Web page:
(A friend of a friend has been extracting people from Afghanistan and delivering them into the U.S. refugee/asylum system. He advises all of the asylum-seekers to claim LGBTQIA+ orientation as the reason that they can’t live among fellow devout Muslims. Note that this doesn’t always work. My friend who observed the drama of Au pair to green card later employed a Ukrainian au pair who tried the asylum gambit by claiming that she was being targeted by the police for going to a Pride rally and that she was herself LGBTQIA+. This was ultimately unsuccessful due to Ukraine not having any laws against LGBTQIA+ sexual activity.)
Finally, if Biden is deporting Haitians into a society that his own administration says is “experiencing serious security concerns, social unrest, an increase in human rights abuses, crippling poverty, and lack of basic resources, which are exacerbated by the COVID-19 pandemic”, how does that make him better than Donald Trump? Is the argument that Trump deported migrants in economy seats while Biden is deporting migrants in First Class?
So many questions! I hope readers can enlighten me.
“U.S. expulsions of Haitians may violate international law – UN refugee boss” (Reuters): The mass expulsion of Haitians from the United States without screening for their protection needs may contravene international law and constitute forced returns, the United Nations’ top refugee official Filippo Grandi said on Tuesday. He urged the United States to lift its Title 42 health-related restrictions in place since March 2020, saying they “deny most people arriving at the southwest U.S. land border any opportunity to request asylum”. “The summary, mass expulsions of individuals currently under way under the Title 42 authority, without screening for protection needs, is inconsistent with international norms and may constitute refoulement,” Grandi said in the Geneva-based agency’s strongest statement since the crisis began. … “We are disturbed by the images that we have seen and by the fact that we have seen all these migrants and refugees and asylum-seekers in transport to Port-au-Prince,” U.N. human rights spokesperson Marta Hurtado told a briefing in Geneva. “We are seriously concerned by the fact that it appears there have not been any individual assessments of the cases … and that therefore maybe some of these people have not received the protection that they needed.” … “While some people arriving at the border may not be refugees, anyone who … claims to have a well-founded fear of being persecuted in their country of origin – they should have access to asylum and to have their claim assessed before being subjected to expulsion or deportation,” U.N. refugee agency spokesperson Shabia Mantoo told the briefing.
Let’s see what the glorious Ellen Pao gives us via her platform on the NYT:
When she founded the unconventional blood-testing company Theranos in 2003, I was relieved to see a woman finally benefit from the hyperbole that dominates venture investing, a world I worked in for nine years, total. Why shouldn’t a woman show the same single-minded confidence that her male peers did?
But after it was revealed that Theranos was not transparent when its blood-testing equipment failed…
Holmes’s psychotic belief that she knew something that the PhD chemists at Siemens and Philips didn’t know was “single-minded confidence.” Diluting blood samples and then running them in the European machines because the Silicon Valley geniuses couldn’t make it work yielded incorrect results for patients (just like the European PhDs said it would), but that was only being “no transparent.”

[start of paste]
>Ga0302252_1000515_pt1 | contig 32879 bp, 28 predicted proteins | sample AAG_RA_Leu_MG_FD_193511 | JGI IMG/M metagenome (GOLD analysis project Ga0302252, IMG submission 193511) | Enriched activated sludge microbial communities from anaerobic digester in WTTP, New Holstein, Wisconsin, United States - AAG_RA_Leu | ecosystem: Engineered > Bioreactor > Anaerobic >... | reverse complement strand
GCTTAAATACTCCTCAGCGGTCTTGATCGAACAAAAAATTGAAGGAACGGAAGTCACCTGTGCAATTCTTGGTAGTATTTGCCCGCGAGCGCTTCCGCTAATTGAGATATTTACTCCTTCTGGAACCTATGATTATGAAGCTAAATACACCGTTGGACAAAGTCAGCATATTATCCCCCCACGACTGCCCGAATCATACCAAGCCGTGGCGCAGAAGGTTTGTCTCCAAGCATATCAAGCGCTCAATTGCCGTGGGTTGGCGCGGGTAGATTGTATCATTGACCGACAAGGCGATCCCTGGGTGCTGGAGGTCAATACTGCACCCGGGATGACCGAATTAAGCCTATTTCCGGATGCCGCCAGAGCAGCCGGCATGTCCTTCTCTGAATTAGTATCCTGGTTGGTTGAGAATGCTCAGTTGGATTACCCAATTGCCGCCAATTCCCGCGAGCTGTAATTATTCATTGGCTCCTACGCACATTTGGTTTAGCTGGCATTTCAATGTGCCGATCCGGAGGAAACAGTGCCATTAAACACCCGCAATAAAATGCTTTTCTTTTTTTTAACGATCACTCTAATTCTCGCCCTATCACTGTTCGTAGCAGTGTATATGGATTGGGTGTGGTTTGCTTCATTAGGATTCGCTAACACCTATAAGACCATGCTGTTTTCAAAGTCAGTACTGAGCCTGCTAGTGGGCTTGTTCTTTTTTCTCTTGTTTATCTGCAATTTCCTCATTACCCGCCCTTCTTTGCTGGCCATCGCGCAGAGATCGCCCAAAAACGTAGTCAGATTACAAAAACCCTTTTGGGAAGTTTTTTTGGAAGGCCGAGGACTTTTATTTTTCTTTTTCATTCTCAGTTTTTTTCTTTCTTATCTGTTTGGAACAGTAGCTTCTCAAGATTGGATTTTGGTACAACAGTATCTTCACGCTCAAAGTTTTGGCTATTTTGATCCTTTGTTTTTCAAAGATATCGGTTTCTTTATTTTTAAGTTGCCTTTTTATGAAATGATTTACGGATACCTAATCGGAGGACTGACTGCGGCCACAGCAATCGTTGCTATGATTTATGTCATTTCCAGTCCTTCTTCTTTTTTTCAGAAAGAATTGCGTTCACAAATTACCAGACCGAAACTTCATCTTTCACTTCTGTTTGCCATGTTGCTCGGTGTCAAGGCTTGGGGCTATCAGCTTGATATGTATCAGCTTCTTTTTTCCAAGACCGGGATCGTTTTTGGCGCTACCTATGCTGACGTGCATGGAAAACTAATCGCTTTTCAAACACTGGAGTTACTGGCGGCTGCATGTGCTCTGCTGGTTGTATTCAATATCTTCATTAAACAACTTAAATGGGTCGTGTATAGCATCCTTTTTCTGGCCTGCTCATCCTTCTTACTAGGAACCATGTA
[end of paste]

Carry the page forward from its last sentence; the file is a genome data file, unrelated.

… as Ms. Holmes’s trial for fraud continues in San Jose, Calif., it’s clear that two things can be true. She should be held accountable for her actions as chief executive of Theranos. And it can be sexist to hold her accountable for alleged serious wrongdoing and not hold an array of men accountable for reports of wrongdoing or bad judgment.
This is where I can agree with Pao. David Boies of Boies Schiller Flexner was on the Theranos board and his firm was the chief enabler, according to the excellent book Bad Blood, of the continuing Theranos fraud. Yet he is not being charged with any crime.
Though never charged with crimes, WeWork’s Adam Neumann and Uber’s Travis Kalanick hyped their way into raising over $10 billion for their companies, claiming they would disrupt their stagnant, tired industries.
Remember the accusations of harassment, privacy violations, price gouging, misleading advertising and any of the other dozens of scandals at Uber? How about the genocide incited on Facebook in Myanmar, or its engagement-centric approach that led to the proliferation of anti-vaccination propaganda on the platform? Neither Mr. Kalanick nor Mark Zuckerberg has faced any significant legal consequences.
Meanwhile, a Tesla employee reportedly described part of a Tesla manufacturing plant as a predator zone for women.
Hmm… what is different about a Tesla that you can drive, admittedly at the cost of neighbors thinking that you’re a sanctimonious douchebag, compared to a blood testing machine that doesn’t work? And you could drive that Tesla or take an Uber to an actual functioning cubicle at WeWork where you could distract yourself from the pain of working by posting on Facebook some righteous hatred for the young people who refuse to get vaccinated against a disease that kills 82-year-olds.
This article is a bit of a letdown, but it is great to see these two female-identifying giants on the same page in the newspaper of record.
(What else do Ellen Pao and Elizabeth Holmes have in common? Nobody would ever have heard of Ellen Pao if she hadn’t been having sex with Ajit Nazre, a married junior partner at her Kleiner Perkins office. That was the basis of her story in the courtroom when she was seeking to extract cash from KP. Elizabeth Holmes’s story in the courtroom is that all of her apparently bad actions were a result of having sex with Ramesh Balwani, a guy in her office. Is it too much to ask that the New York Times devote some space to a woman who didn’t have sex with anyone in the office?)